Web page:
The report’s authors added that, “In many instances the authors [of the memos] exaggerated or misstated the significance of cited legal authority, failed to acknowledge or fairly present adverse authority, took inconsistent approaches to favor the desired result, and advanced convoluted or frivolous arguments.” They had no hesitation in concluding, as a result, that, when it came to tailoring their advice to a preordained outcome — rather than providing objective advice — Yoo and Bybee “violated their duty” under the OLC’s rules, “to provide a straightforward, candid and realistic assessment of the law.”

This was not all. Elsewhere in the report, the authors also expanded on the “numerous failures of scholarship and analysis,” which resulted in violations of the OLC’s rules. “While it may be that no single one of those failures, considered in isolation, would compel a finding of less than competent representation,” they wrote, “we concluded that the many instances of unsupported arguments, incomplete analysis, failure to discuss adverse authority, and mischaracterization of precedent compelled the conclusion that the authors of the Bybee Memo and the Yoo Memo failed to meet their obligations [under the OLC’s rules] and thus committed misconduct.”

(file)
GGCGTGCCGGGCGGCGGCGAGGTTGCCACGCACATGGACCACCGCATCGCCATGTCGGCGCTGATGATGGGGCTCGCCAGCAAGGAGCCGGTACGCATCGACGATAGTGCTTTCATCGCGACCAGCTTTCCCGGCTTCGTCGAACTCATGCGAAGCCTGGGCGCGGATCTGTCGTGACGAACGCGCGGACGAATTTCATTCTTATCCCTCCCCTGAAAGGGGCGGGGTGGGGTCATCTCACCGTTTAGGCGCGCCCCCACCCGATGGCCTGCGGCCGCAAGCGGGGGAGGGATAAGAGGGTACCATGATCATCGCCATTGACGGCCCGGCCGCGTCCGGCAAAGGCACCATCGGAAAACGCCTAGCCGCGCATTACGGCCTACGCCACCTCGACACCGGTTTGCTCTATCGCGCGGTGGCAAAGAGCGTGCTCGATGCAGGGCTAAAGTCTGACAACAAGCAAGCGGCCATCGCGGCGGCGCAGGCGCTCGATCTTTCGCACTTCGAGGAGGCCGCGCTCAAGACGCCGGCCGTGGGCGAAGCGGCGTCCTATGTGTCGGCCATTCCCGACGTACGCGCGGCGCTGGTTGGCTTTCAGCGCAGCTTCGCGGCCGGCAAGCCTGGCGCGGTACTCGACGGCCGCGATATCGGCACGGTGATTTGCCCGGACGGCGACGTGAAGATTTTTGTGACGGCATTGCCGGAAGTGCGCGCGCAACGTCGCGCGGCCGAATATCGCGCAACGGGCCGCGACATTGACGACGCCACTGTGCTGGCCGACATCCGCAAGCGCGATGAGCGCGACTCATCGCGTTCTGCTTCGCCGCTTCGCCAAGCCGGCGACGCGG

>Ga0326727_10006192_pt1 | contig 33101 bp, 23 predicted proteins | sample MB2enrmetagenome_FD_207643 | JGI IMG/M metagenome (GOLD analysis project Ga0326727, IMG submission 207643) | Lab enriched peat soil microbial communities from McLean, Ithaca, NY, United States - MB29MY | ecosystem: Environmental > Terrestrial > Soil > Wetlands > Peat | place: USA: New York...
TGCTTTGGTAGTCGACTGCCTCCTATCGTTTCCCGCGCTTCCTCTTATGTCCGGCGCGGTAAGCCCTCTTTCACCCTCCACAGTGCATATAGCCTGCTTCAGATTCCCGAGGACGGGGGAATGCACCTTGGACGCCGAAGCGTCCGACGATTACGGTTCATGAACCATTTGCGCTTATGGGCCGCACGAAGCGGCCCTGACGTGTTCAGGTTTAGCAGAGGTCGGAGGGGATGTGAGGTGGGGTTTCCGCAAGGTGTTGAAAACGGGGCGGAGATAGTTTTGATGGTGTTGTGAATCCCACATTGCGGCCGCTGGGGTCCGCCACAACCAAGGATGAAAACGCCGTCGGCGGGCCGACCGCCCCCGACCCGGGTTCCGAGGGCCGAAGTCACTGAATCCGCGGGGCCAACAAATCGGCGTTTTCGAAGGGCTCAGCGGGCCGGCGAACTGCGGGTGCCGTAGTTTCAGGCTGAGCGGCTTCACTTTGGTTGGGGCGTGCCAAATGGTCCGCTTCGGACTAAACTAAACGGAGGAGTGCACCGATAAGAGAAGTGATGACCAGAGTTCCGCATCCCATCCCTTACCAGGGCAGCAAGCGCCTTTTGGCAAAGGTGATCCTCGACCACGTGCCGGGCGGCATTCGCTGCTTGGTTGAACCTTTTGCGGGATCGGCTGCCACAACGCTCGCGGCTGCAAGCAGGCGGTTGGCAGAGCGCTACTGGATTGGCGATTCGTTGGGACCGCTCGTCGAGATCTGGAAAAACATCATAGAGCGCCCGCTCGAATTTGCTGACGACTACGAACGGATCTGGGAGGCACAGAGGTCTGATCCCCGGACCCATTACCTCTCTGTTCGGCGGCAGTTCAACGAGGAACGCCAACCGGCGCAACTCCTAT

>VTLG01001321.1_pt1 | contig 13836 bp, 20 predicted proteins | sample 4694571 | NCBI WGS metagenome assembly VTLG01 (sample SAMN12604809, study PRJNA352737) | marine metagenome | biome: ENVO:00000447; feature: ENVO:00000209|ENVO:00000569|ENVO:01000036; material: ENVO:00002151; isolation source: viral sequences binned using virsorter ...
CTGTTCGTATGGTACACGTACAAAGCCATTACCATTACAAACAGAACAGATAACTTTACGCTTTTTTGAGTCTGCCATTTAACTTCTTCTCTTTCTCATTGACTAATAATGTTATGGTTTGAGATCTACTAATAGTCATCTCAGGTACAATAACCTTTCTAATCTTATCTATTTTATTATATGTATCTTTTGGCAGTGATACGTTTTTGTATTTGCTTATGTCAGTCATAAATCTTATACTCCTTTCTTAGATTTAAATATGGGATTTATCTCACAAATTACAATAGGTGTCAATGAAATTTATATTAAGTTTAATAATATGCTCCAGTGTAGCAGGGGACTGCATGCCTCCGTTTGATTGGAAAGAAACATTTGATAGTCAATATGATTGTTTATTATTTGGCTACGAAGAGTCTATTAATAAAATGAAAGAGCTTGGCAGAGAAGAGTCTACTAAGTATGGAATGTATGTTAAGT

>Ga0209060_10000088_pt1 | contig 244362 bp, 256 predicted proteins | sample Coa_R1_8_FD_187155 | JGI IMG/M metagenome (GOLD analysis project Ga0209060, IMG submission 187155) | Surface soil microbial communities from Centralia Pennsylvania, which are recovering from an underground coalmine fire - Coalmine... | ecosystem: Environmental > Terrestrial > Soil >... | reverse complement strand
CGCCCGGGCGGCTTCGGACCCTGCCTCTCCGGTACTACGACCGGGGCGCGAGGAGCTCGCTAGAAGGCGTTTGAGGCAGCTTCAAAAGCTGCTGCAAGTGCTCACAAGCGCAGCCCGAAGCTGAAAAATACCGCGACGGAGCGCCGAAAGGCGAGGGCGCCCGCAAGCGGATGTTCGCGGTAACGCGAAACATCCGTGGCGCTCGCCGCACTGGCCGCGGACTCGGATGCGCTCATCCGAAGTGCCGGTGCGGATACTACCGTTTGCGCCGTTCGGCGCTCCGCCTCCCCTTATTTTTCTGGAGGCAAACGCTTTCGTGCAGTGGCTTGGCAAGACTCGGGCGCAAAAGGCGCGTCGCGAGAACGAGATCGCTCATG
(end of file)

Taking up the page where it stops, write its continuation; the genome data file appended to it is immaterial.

Furthermore, the authors of the report also drew on damning criticisms made by Michael Mukasey, the Attorney General from November 2007 until Bush left office, and by other senior OLC officials, after Yoo and Bybee had left the department: in particular, Jack Goldsmith, the Assistant Attorney General from 2003 to 2004, who attracted the wrath of the White House by ordering the “torture memos” to be withdrawn; Daniel Levin, who served as Acting AAG from 2004 to 2005; and even Stephen Bradbury, the Acting AAG from 2005 to 2007 (and the senior appointed official overseeing the OLC until Bush left office), who managed to escape censure for his own role in the torture program, as the author of three vile memos endorsing “enhanced interrogation” in May 2005. As the authors explained, “Mukasey acknowledged that the Bybee Memo was ‘a slovenly mistake,’ even though he urged us not to find misconduct.” They also stated:

Our view that the memoranda were seriously deficient was consistent with the comments made by some of the former Department officials we interviewed, even though those individuals would not necessarily agree with some of our findings in this matter. Levin stated that when he first read the Bybee Memo, “[I had] the same reaction I think everybody who reads it has — ‘this is insane, who wrote this?’” Jack Goldsmith found that the memoranda were “riddled with error,” concluded that the key portions were “plainly wrong,” and characterized them as a “one-sided effort to eliminate any hurdles posed by the torture law.” Bradbury told us that Yoo did not adequately consider counter arguments in writing the memoranda and that “somebody should have exercised some adult leadership” with respect to Yoo’s section on the Commander-in-Chief powers [a section in which Yoo claimed that the President, as Commander-in-Chief, could override the federal law banning torture].